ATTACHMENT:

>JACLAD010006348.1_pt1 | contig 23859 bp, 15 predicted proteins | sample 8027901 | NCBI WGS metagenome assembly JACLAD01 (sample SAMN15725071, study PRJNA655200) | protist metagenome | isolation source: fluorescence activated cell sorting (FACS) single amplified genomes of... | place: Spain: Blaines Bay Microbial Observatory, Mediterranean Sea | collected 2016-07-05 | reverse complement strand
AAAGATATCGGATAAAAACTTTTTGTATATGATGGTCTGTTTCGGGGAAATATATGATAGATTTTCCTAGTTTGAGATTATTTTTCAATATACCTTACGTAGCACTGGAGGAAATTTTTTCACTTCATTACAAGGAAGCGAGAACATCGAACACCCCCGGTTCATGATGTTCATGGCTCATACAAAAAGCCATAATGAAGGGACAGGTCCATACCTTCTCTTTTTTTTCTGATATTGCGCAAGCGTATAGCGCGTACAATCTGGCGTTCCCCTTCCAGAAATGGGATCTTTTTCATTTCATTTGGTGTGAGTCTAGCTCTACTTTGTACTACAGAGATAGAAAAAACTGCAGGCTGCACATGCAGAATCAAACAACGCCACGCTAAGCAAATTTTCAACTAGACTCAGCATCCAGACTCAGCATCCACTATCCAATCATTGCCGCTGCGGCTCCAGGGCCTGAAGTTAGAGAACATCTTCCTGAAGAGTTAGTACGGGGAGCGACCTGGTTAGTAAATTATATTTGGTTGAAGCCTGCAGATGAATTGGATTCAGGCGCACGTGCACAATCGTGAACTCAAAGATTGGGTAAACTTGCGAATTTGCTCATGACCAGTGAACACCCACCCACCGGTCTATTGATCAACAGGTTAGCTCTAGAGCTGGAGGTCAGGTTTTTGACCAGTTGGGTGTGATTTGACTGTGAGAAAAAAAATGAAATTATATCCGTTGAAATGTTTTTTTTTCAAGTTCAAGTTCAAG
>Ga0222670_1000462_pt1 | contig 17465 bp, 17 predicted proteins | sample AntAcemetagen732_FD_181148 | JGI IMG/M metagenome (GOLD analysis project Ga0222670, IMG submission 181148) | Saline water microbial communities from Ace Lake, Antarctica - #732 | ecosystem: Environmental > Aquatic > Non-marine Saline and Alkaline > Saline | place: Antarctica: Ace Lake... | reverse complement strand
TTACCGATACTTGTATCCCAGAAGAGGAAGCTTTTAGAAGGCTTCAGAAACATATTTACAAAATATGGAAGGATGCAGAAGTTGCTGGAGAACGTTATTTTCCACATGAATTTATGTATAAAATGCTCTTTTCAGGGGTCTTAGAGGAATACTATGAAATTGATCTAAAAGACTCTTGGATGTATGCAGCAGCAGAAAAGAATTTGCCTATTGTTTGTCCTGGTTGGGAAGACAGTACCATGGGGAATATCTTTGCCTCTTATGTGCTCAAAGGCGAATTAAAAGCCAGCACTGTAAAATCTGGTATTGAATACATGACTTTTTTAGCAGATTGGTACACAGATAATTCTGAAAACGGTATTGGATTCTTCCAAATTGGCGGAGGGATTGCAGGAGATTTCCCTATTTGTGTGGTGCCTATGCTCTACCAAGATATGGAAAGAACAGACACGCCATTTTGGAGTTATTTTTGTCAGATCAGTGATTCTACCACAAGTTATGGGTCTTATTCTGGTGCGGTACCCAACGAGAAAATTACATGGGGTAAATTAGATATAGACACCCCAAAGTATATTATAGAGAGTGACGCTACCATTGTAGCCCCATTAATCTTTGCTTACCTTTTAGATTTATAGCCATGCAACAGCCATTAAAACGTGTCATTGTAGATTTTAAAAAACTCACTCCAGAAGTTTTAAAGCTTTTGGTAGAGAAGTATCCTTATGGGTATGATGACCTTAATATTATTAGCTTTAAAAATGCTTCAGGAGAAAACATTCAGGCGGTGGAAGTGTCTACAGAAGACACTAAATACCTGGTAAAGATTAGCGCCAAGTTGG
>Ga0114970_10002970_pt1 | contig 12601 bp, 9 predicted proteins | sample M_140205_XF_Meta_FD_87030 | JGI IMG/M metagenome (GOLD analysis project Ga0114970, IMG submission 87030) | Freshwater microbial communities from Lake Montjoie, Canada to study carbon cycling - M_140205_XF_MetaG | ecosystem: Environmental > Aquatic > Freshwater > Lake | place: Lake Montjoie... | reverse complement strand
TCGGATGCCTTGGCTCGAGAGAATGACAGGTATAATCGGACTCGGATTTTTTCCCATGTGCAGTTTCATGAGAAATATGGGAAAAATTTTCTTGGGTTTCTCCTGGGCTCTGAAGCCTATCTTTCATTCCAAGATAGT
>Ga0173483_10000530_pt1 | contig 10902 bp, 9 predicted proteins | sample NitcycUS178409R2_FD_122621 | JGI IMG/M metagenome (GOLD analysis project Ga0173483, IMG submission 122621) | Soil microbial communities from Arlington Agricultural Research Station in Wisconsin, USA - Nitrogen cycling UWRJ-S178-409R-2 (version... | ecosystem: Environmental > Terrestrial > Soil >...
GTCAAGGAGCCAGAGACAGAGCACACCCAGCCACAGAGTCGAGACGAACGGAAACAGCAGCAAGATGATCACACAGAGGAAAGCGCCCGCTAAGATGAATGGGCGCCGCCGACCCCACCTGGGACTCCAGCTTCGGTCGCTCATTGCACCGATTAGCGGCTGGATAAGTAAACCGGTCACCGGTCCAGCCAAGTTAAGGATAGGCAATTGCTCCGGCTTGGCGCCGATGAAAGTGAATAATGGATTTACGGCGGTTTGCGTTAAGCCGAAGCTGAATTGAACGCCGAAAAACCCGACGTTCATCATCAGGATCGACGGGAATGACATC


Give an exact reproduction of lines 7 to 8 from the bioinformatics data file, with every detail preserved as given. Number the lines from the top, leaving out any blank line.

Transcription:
>Ga0173483_10000530_pt1 | contig 10902 bp, 9 predicted proteins | sample NitcycUS178409R2_FD_122621 | JGI IMG/M metagenome (GOLD analysis project Ga0173483, IMG submission 122621) | Soil microbial communities from Arlington Agricultural Research Station in Wisconsin, USA - Nitrogen cycling UWRJ-S178-409R-2 (version... | ecosystem: Environmental > Terrestrial > Soil >...
GTCAAGGAGCCAGAGACAGAGCACACCCAGCCACAGAGTCGAGACGAACGGAAACAGCAGCAAGATGATCACACAGAGGAAAGCGCCCGCTAAGATGAATGGGCGCCGCCGACCCCACCTGGGACTCCAGCTTCGGTCGCTCATTGCACCGATTAGCGGCTGGATAAGTAAACCGGTCACCGGTCCAGCCAAGTTAAGGATAGGCAATTGCTCCGGCTTGGCGCCGATGAAAGTGAATAATGGATTTACGGCGGTTTGCGTTAAGCCGAAGCTGAATTGAACGCCGAAAAACCCGACGTTCATCATCAGGATCGACGGGAATGACATC